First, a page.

Don’t expect ‘nice’

It is a truth daily observed by me that legitimate wearing of a clerical collar does not make me a “nice” person.  Just because I have been ordained a priest, doesn’t mean that the normal human feelings get swept away in the rush of the Holy Spirit.  So those of you in regular contact with me know I am frequently pre-occupied, snappy, short-fused and intolerant of those I deem (often unreasonably) to be foolish.  Those of you in less regular contact with me are now grateful that you don’t have to see more of me!


The trouble is that lots of people seem to think that the addition of a white strip of plastic to my normal attire magically makes me a ‘nice’ person.  And because I generally try to be sensitive to others, I try to react as a ‘nice’ person would, to all those minor queries and questions which people ask the curate if they don’t want to bother the vicar, or to those bits and pieces that brides and their mothers tend to worry about.    


However, reacting kindly to detailed queries seems to bring, not closure, but ever more detailed queries.  Especially relating to Occasional Offices.  My TI claims it’s because people ask women all sorts of questions that they wouldn’t worry a man about – is he right?   And at what point is it Ok to say “you really needn’t worry about that at all, we’ll take care of it”? Or even “I don’t think that is important”?


Because of course the danger is that I’m not a very ‘nice’ person (although I am usually smiley, and given enough coffee, often human), but I need to be the welcoming face of church! 


PS For those of you who are concerned I might be getting tired and stressed, my holiday happens in about a month.  

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11 responses to “Don’t expect ‘nice’

  1. Getting ordained gave me tourettes.

    I don't know how common this is but the Holy Spirit is creative enough to find many ways to subvert Holy Orders. Now F#~* ^&f!

  2. I think your TI's claim that people ask women all sorts of questions that they wouldn't worry a man about. Is correct!! In all circumstances/walks of life etc.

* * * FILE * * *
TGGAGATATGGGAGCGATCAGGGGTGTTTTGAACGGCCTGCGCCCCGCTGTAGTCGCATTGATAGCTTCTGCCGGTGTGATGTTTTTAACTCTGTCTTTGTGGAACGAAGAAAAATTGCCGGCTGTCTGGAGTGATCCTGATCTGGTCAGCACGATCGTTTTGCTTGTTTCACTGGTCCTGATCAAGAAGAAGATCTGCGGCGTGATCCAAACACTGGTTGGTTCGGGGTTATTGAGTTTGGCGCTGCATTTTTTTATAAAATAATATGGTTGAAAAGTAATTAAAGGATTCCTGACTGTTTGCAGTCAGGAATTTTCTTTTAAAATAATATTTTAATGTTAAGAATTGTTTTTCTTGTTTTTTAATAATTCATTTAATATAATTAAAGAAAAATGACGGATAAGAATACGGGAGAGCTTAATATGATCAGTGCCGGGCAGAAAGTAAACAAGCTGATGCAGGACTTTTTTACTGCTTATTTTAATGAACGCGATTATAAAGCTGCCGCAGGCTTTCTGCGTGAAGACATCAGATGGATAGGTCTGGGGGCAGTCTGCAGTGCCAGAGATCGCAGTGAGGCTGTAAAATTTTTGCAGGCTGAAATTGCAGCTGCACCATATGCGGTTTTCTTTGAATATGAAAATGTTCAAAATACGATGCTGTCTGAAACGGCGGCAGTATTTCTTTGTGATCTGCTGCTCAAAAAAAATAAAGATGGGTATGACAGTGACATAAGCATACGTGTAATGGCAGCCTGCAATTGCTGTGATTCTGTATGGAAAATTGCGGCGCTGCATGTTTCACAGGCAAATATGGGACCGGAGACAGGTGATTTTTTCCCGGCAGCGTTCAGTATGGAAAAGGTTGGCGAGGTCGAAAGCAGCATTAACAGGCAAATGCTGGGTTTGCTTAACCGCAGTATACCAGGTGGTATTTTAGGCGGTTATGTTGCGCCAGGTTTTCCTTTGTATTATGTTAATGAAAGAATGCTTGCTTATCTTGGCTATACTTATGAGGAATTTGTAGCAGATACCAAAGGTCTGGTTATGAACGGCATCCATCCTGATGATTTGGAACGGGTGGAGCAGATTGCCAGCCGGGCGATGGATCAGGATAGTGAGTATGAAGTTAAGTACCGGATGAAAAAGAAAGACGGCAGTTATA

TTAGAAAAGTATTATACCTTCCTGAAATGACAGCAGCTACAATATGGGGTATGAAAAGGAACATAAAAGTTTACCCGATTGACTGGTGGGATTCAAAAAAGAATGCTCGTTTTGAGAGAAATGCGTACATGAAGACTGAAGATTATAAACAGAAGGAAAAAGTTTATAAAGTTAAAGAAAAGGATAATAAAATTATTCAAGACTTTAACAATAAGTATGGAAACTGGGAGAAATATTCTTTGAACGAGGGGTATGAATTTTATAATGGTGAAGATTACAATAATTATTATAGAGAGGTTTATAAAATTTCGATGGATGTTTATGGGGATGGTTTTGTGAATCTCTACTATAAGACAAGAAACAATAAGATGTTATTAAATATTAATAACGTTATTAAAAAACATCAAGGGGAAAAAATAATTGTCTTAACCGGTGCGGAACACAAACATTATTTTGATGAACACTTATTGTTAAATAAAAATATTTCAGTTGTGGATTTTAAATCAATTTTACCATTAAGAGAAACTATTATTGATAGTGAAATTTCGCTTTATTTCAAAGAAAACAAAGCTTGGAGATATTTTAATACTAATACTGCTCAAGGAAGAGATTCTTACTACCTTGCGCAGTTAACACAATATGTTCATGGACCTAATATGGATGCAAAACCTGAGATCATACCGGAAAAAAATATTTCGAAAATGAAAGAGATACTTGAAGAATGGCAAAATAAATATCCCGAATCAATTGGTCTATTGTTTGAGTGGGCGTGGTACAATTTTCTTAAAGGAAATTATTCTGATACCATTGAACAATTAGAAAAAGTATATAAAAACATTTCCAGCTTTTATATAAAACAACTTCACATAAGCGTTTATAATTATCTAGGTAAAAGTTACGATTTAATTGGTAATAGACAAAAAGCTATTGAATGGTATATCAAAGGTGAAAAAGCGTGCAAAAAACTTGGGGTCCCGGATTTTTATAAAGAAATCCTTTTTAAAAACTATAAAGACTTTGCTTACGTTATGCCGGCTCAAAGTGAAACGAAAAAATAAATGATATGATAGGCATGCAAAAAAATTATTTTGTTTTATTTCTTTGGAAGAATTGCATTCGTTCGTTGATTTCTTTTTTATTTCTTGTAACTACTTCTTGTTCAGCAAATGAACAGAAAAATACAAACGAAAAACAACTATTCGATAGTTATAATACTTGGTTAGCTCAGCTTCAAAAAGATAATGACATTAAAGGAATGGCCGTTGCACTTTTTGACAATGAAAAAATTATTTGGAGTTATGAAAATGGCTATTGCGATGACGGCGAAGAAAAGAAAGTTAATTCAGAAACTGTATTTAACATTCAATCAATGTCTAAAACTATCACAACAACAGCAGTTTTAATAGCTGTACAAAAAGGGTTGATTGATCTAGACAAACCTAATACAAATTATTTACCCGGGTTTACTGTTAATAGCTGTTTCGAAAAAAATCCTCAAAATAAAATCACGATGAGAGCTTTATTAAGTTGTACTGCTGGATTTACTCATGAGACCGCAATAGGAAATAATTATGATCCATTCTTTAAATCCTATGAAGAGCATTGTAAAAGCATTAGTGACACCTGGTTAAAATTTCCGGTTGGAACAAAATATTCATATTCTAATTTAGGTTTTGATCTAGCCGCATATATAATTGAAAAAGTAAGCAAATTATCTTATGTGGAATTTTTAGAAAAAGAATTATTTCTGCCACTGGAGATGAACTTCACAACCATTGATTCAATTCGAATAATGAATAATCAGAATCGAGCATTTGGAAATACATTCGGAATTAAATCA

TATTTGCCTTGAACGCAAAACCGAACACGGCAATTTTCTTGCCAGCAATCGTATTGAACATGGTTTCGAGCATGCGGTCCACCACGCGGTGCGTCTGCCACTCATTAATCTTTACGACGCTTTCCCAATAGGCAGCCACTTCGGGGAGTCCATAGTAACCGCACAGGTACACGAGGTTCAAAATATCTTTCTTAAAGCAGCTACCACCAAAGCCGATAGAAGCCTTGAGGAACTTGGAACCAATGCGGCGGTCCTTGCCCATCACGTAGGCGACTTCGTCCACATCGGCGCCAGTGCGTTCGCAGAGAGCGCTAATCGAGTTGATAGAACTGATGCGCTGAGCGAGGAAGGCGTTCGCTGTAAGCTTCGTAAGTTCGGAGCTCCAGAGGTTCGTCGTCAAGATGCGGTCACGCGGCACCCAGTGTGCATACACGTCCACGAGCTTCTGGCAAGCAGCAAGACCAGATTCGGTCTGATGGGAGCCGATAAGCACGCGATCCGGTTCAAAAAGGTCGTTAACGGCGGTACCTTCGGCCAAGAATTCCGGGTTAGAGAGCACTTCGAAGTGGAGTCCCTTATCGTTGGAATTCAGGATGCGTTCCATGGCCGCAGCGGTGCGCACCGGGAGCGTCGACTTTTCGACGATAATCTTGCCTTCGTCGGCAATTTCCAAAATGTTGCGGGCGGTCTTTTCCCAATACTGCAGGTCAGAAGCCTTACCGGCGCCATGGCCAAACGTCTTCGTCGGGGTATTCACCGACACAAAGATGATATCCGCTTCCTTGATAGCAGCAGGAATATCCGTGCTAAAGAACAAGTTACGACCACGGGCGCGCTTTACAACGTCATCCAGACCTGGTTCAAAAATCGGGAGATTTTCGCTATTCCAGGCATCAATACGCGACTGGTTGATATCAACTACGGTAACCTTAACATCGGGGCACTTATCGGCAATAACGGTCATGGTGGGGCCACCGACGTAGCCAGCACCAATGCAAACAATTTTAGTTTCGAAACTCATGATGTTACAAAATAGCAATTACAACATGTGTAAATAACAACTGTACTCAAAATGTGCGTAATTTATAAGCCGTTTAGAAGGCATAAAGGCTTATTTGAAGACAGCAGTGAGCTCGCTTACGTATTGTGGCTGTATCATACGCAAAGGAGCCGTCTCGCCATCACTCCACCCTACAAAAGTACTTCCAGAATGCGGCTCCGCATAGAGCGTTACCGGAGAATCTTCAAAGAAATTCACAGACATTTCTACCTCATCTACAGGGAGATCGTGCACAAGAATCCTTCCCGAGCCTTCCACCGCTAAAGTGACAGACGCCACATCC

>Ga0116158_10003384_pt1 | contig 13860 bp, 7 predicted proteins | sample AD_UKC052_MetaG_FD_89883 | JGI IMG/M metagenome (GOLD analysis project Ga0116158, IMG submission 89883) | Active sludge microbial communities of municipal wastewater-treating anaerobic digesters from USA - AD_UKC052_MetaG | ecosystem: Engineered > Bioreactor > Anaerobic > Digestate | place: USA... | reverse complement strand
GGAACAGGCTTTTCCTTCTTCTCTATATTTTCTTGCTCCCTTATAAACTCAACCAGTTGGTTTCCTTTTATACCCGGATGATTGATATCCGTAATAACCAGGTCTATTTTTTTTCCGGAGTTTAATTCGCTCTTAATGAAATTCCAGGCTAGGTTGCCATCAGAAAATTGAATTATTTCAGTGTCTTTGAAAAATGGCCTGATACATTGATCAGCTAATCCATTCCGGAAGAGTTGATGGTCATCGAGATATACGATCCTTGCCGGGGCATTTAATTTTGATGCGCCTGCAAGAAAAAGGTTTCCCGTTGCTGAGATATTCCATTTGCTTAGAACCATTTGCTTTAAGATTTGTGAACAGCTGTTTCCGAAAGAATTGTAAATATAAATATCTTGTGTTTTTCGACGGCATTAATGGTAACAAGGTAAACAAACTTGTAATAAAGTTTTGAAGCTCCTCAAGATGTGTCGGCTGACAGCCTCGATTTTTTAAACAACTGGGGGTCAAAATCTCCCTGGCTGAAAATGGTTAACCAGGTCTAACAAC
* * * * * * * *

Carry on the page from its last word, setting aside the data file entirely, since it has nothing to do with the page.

3. Apropos yesterday's Twitter exchange, my persistent parenting prayer is: “give me patience so that I can love my kids, but for G0d's sake give it to me now”!

  4. Others agree with you Steve, now I just need to work out how to deal with 'those' questions. All advice gratefully received!

  5. Yup on the female thing…and agree with Steve it's every walk of life. As I said on twitter, what I find most distressing is how policing firm boundaries is often interpreted as women being 'those' kind of women that are not nice. sigh.

    I think in terms of strategy I generally apply a 'would they ask a man that?' (if no then I don't answer), 'Is that a need to know?' (if not then again I don't always answer) and I find that quite often you can turn the questions back to individuals 'what do YOU….'. When it's really blatant invasion of boundaries I have been known to be blunt about pointing the boundary out.

    I also think as a TI, there is a responsibility to speak up for you at times – so if there are repercussions when you are blunt, firm or snappy and someone complains it may give your TI an opportunity to say 'Actually you shouldn't have expected her to do….'.

    Sometimes, especially when tired and busy, it is easy not to see where being welcoming, nice and warm etc is actually giving more (or being demanded more) of yourself than is healthy. We sometimes don't see until after the event that we shouldn't have either answered a question or kept silence when a comment was made. The number of times I have not seen something and other people have been horrified at me being too nice!!